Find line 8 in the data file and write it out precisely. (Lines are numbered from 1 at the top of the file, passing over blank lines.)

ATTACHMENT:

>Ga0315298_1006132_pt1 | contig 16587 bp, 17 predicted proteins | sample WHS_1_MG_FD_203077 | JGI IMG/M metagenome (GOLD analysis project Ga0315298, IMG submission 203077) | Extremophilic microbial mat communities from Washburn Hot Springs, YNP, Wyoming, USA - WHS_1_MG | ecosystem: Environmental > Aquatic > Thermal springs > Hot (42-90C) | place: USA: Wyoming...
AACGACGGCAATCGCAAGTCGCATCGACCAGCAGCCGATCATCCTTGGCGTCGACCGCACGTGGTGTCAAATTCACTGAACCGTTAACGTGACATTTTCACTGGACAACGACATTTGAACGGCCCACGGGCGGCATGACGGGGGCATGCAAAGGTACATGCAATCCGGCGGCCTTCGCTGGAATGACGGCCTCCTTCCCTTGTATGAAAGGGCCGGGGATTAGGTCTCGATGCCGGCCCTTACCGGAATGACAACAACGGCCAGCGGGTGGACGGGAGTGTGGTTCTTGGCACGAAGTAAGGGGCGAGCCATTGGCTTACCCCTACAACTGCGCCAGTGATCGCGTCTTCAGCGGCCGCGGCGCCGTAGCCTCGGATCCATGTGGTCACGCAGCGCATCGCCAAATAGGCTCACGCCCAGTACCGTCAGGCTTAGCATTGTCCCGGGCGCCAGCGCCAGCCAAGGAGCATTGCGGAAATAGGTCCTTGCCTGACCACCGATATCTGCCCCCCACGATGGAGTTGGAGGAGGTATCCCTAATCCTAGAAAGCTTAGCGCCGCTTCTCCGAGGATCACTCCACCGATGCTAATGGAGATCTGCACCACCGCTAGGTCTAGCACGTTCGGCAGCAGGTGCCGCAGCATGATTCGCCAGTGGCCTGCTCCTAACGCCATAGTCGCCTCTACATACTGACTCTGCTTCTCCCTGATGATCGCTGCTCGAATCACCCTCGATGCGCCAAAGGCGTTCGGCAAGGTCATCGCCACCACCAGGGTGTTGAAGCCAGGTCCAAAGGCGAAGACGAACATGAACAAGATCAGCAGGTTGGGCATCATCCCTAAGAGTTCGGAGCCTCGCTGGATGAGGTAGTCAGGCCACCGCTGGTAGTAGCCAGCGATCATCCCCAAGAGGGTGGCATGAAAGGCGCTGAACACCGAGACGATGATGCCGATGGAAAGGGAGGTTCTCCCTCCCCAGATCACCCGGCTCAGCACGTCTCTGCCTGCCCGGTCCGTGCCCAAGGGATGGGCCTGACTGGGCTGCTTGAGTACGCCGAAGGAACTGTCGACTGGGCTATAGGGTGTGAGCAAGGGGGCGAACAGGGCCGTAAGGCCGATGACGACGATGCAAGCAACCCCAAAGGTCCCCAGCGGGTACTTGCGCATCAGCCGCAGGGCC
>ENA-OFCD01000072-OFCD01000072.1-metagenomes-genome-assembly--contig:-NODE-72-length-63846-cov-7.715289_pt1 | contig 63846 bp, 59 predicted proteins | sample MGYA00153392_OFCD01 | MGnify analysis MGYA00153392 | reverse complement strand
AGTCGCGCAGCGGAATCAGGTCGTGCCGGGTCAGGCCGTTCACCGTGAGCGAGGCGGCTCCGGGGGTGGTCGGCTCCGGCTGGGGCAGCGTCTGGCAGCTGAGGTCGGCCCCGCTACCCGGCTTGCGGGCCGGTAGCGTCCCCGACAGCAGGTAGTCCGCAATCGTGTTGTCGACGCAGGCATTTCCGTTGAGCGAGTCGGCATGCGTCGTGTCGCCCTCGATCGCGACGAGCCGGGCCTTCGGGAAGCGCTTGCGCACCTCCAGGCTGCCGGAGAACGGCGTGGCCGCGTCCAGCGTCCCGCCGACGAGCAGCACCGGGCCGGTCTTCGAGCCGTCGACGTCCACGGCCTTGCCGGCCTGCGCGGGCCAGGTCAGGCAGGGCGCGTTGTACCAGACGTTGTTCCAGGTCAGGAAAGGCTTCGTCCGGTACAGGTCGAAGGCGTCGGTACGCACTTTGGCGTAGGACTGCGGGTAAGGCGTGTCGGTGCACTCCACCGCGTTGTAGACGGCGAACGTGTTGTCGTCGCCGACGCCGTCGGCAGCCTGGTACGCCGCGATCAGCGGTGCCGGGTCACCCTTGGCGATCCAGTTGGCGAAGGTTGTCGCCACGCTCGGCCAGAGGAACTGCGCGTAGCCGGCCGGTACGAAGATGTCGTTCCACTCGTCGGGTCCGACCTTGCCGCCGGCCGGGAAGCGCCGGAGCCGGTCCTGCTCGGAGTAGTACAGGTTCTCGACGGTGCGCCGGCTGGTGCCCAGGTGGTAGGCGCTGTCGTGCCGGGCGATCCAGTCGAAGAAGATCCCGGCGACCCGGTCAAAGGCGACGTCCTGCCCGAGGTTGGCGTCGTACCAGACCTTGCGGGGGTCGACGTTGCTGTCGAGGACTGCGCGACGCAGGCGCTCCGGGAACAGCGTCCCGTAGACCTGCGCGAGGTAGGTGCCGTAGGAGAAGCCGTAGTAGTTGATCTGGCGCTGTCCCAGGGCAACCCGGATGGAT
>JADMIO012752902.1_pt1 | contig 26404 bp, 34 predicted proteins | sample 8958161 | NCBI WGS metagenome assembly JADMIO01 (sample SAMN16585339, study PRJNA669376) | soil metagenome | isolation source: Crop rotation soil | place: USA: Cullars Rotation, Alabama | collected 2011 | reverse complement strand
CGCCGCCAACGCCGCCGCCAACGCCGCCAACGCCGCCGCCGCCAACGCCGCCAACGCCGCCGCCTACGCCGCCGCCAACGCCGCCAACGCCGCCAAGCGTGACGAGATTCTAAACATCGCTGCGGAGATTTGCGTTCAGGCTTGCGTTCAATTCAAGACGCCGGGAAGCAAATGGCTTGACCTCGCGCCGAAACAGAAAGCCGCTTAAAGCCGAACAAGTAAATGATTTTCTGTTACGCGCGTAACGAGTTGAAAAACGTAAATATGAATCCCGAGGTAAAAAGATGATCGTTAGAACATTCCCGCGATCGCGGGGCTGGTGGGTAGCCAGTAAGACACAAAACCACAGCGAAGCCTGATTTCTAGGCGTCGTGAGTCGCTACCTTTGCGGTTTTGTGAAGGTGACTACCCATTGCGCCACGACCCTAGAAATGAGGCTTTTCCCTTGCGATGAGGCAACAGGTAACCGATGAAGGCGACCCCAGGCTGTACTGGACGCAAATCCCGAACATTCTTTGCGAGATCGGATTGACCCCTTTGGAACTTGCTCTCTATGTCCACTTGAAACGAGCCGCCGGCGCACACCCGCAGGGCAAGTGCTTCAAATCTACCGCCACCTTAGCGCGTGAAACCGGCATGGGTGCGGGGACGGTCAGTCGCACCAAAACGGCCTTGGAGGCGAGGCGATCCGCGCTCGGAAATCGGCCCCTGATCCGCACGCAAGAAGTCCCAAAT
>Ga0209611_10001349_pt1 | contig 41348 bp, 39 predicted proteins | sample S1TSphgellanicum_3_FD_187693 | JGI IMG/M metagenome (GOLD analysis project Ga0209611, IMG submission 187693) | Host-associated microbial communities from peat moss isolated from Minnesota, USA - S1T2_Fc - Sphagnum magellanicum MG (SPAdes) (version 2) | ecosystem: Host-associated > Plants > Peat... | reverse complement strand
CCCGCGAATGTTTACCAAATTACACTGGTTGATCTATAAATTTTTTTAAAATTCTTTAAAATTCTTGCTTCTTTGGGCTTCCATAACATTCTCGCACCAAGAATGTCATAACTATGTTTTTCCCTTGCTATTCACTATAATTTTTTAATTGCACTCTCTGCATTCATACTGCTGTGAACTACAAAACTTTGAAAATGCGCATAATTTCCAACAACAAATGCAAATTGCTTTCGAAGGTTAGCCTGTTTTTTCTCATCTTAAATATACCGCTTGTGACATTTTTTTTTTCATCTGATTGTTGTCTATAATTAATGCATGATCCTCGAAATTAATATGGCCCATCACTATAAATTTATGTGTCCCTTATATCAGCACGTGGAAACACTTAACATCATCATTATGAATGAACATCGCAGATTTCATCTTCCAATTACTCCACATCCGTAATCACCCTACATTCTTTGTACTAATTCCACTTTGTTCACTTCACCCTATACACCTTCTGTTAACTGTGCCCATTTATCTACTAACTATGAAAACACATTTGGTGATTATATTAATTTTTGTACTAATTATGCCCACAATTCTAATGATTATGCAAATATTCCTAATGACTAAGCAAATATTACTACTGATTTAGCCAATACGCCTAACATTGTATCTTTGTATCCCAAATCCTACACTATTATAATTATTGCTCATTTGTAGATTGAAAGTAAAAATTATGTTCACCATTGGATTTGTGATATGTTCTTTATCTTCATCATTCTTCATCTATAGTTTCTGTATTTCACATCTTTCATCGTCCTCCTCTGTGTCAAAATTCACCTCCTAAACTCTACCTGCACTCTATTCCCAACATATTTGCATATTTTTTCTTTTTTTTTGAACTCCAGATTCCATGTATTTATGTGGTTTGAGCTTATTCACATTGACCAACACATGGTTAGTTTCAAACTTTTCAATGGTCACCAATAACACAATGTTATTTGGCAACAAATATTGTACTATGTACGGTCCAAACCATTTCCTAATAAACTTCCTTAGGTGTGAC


CCCGCGAATGTTTACCAAATTACACTGGTTGATCTATAAATTTTTTTAAAATTCTTTAAAATTCTTGCTTCTTTGGGCTTCCATAACATTCTCGCACCAAGAATGTCATAACTATGTTTTTCCCTTGCTATTCACTATAATTTTTTAATTGCACTCTCTGCATTCATACTGCTGTGAACTACAAAACTTTGAAAATGCGCATAATTTCCAACAACAAATGCAAATTGCTTTCGAAGGTTAGCCTGTTTTTTCTCATCTTAAATATACCGCTTGTGACATTTTTTTTTTCATCTGATTGTTGTCTATAATTAATGCATGATCCTCGAAATTAATATGGCCCATCACTATAAATTTATGTGTCCCTTATATCAGCACGTGGAAACACTTAACATCATCATTATGAATGAACATCGCAGATTTCATCTTCCAATTACTCCACATCCGTAATCACCCTACATTCTTTGTACTAATTCCACTTTGTTCACTTCACCCTATACACCTTCTGTTAACTGTGCCCATTTATCTACTAACTATGAAAACACATTTGGTGATTATATTAATTTTTGTACTAATTATGCCCACAATTCTAATGATTATGCAAATATTCCTAATGACTAAGCAAATATTACTACTGATTTAGCCAATACGCCTAACATTGTATCTTTGTATCCCAAATCCTACACTATTATAATTATTGCTCATTTGTAGATTGAAAGTAAAAATTATGTTCACCATTGGATTTGTGATATGTTCTTTATCTTCATCATTCTTCATCTATAGTTTCTGTATTTCACATCTTTCATCGTCCTCCTCTGTGTCAAAATTCACCTCCTAAACTCTACCTGCACTCTATTCCCAACATATTTGCATATTTTTTCTTTTTTTTTGAACTCCAGATTCCATGTATTTATGTGGTTTGAGCTTATTCACATTGACCAACACATGGTTAGTTTCAAACTTTTCAATGGTCACCAATAACACAATGTTATTTGGCAACAAATATTGTACTATGTACGGTCCAAACCATTTCCTAATAAACTTCCTTAGGTGTGAC